The biggest threat as it stands is the escalation of hatred between Ukraine, Russia and Belarus. The Belarusian troops have already been forced to engage in the conflict by their dictator Alexander Lukashenko. This poses a severe risk. The Russian and Belarusian people will blame Ukrainians for dispatching their men. The fact that Ukrainians are doing so in defence of their own soil is already neglected due to the immense dictatorial and propaganda pressure on the public exercised by the government apparatuses in Russia[3] and Belarus[4]. Ukrainian statehood has been historically and systematically eroded and eradicated by Russian imperialism.[5] If the West wishes to preserve their democratic values and principles of the good life, they must significantly step up to the mark and understand that they cannot simply let Ukrainians fight this war for them. This does not mean direct military engagement; Ukrainian pleas for assistance in terms of further military equipment need to be addressed urgently, and in ways that can get around the practical barriers presented by a theatre of war.

The West, I believe, also needs to give in to the calls of ‘closed skies’ over Ukraine, to prevent further civilian deaths and national hatred in the heart of Europe. The information warfare Ukraine is holding against Russia also needs major provision of aid and resources. Anonymous and Elon Musk have already risen to the challenge, however Putin is not intending to stop any time soon, or so it appears.

The inclusion of Ukraine into the European Union will most likely prove both a challenge to Europe but also a significant benefit, as it may provide more grounds for a coordinated response to Russian aggression. As well as that, the war-crime tribunal started in the Hague needs to be significantly accelerated in order to bring Putin to account over his alleged crimes against humanity.

It is possible that Ukrainians will hold with Western weapons and their warrior spirit, but the homeland defenders should not be expected to simply accept losing their lives in fighting a war that threatens the West primarily. The EU and NATO must drop the extreme conflict aversion when it comes to Russia and find the courage to truly stand shoulder to shoulder with the brave Ukrainians currently defending our shared European values and freedoms.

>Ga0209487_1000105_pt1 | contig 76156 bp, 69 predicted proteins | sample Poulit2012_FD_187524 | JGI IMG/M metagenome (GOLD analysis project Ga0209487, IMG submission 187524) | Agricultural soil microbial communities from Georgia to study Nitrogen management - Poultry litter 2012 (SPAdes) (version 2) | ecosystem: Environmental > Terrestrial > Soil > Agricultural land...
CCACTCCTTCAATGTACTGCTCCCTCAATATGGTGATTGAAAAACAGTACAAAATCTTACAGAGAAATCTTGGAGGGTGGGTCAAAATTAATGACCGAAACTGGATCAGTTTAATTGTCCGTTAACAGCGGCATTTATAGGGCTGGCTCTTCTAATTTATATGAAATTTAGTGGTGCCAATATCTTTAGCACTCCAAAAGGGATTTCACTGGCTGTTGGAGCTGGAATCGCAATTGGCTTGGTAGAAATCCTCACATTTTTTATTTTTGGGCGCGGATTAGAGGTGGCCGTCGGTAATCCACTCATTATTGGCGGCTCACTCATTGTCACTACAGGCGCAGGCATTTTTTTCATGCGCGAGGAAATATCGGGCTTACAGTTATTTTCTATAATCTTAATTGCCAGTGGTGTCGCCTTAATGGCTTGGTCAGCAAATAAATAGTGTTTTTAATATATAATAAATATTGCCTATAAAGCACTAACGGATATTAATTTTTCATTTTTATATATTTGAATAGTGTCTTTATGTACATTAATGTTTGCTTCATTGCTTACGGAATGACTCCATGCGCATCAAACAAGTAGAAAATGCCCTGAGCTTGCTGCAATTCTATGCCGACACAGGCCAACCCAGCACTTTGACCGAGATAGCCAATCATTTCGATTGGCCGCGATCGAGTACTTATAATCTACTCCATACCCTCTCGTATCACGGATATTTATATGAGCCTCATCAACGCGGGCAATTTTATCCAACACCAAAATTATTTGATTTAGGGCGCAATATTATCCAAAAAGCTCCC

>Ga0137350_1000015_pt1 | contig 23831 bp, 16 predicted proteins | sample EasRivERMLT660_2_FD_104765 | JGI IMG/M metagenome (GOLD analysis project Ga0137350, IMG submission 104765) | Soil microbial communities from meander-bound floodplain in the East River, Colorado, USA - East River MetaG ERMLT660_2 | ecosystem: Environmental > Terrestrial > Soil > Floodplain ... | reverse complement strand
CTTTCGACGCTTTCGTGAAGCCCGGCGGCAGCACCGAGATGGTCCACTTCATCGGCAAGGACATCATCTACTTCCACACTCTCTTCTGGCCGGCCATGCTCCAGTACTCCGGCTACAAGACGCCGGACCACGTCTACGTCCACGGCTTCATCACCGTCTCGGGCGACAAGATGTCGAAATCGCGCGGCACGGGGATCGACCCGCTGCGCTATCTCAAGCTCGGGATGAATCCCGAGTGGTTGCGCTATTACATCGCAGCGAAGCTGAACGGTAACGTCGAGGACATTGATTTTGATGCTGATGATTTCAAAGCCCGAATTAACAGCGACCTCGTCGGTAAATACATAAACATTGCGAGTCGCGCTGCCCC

References:

Igor Gretskiy, Lukyanov Doctrine: Conceptual Origins of Russia’s Hybrid Foreign Policy—The Case of Ukraine., 64 St. Louis U. L.J. (2020). Available at: https://scholarship.law.slu.edu/lj/vol64/iss1/3

Stephen Blank (2008) Threats to and from Russia: An Assessment, Journal of Slavic Military Studies, 21:3, 491-526, DOI: 10.1080/1351804080231374

Plokhy, S. (2015). The gates of Europe: A history of Ukraine. Basic Books.

Helmus, T. C., Bodine-Baron, E., Radin, A., Magnuson, M., Mendelsohn, J., Marcellino, W., … & Winkelman, Z. (2018). Russian social media influence: Understanding Russian propaganda in Eastern Europe. Rand Corporation

Pershai, A. (2006). Questioning the Hegemony of the Nation State in Belarus: Production of Intellectual Discourses as Production of Resources. Nationalities Papers34(5), 623-635.


[1] Igor Gretskiy, Lukyanov Doctrine: Conceptual Origins of Russia’s Hybrid Foreign Policy—The Case of
Ukraine., 64 St. Louis U. L.J. (2020). Available at: https://scholarship.law.slu.edu/lj/vol64/iss1/3

[2] Stephen Blank (2008) Threats to and from Russia: An Assessment, Journal of Slavic Military Studies, 21:3, 491-526, DOI: 10.1080/13518040802313746

[3] Helmus, T. C., Bodine-Baron, E., Radin, A., Magnuson, M., Mendelsohn, J., Marcellino, W., … & Winkelman, Z. (2018). Russian social media influence: Understanding Russian propaganda in Eastern Europe. Rand Corporation.

[4] Pershai, A. (2006). Questioning the Hegemony of the Nation State in Belarus: Production of Intellectual Discourses as Production of Resources. Nationalities Papers34(5), 623-635.

[5] Plokhy, S. (2015). The gates of Europe: A history of Ukraine. Basic Books.